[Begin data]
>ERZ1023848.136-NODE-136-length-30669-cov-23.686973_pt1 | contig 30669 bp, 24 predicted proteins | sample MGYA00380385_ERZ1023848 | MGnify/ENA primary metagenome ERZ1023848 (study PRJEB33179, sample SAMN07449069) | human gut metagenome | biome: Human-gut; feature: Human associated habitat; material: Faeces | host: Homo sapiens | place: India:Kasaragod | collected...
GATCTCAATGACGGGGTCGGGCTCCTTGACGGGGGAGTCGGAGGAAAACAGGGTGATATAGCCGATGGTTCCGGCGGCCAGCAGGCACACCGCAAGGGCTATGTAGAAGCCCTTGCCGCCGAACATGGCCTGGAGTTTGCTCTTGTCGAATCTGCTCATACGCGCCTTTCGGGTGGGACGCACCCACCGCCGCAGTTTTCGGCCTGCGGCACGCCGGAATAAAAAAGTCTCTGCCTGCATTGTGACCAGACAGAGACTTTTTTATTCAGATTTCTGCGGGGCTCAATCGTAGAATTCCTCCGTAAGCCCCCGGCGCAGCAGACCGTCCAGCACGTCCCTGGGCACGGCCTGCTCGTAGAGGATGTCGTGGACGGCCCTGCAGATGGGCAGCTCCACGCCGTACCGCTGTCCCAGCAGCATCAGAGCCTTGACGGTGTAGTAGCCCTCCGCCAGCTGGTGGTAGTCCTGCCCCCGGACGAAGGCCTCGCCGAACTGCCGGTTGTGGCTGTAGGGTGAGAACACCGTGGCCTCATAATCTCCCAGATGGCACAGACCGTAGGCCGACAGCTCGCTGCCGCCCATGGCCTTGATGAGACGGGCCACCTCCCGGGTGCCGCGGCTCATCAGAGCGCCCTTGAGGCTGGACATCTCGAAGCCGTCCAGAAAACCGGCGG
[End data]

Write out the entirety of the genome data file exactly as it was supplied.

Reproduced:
>ERZ1023848.136-NODE-136-length-30669-cov-23.686973_pt1 | contig 30669 bp, 24 predicted proteins | sample MGYA00380385_ERZ1023848 | MGnify/ENA primary metagenome ERZ1023848 (study PRJEB33179, sample SAMN07449069) | human gut metagenome | biome: Human-gut; feature: Human associated habitat; material: Faeces | host: Homo sapiens | place: India:Kasaragod | collected...
GATCTCAATGACGGGGTCGGGCTCCTTGACGGGGGAGTCGGAGGAAAACAGGGTGATATAGCCGATGGTTCCGGCGGCCAGCAGGCACACCGCAAGGGCTATGTAGAAGCCCTTGCCGCCGAACATGGCCTGGAGTTTGCTCTTGTCGAATCTGCTCATACGCGCCTTTCGGGTGGGACGCACCCACCGCCGCAGTTTTCGGCCTGCGGCACGCCGGAATAAAAAAGTCTCTGCCTGCATTGTGACCAGACAGAGACTTTTTTATTCAGATTTCTGCGGGGCTCAATCGTAGAATTCCTCCGTAAGCCCCCGGCGCAGCAGACCGTCCAGCACGTCCCTGGGCACGGCCTGCTCGTAGAGGATGTCGTGGACGGCCCTGCAGATGGGCAGCTCCACGCCGTACCGCTGTCCCAGCAGCATCAGAGCCTTGACGGTGTAGTAGCCCTCCGCCAGCTGGTGGTAGTCCTGCCCCCGGACGAAGGCCTCGCCGAACTGCCGGTTGTGGCTGTAGGGTGAGAACACCGTGGCCTCATAATCTCCCAGATGGCACAGACCGTAGGCCGACAGCTCGCTGCCGCCCATGGCCTTGATGAGACGGGCCACCTCCCGGGTGCCGCGGCTCATCAGAGCGCCCTTGAGGCTGGACATCTCGAAGCCGTCCAGAAAACCGGCGG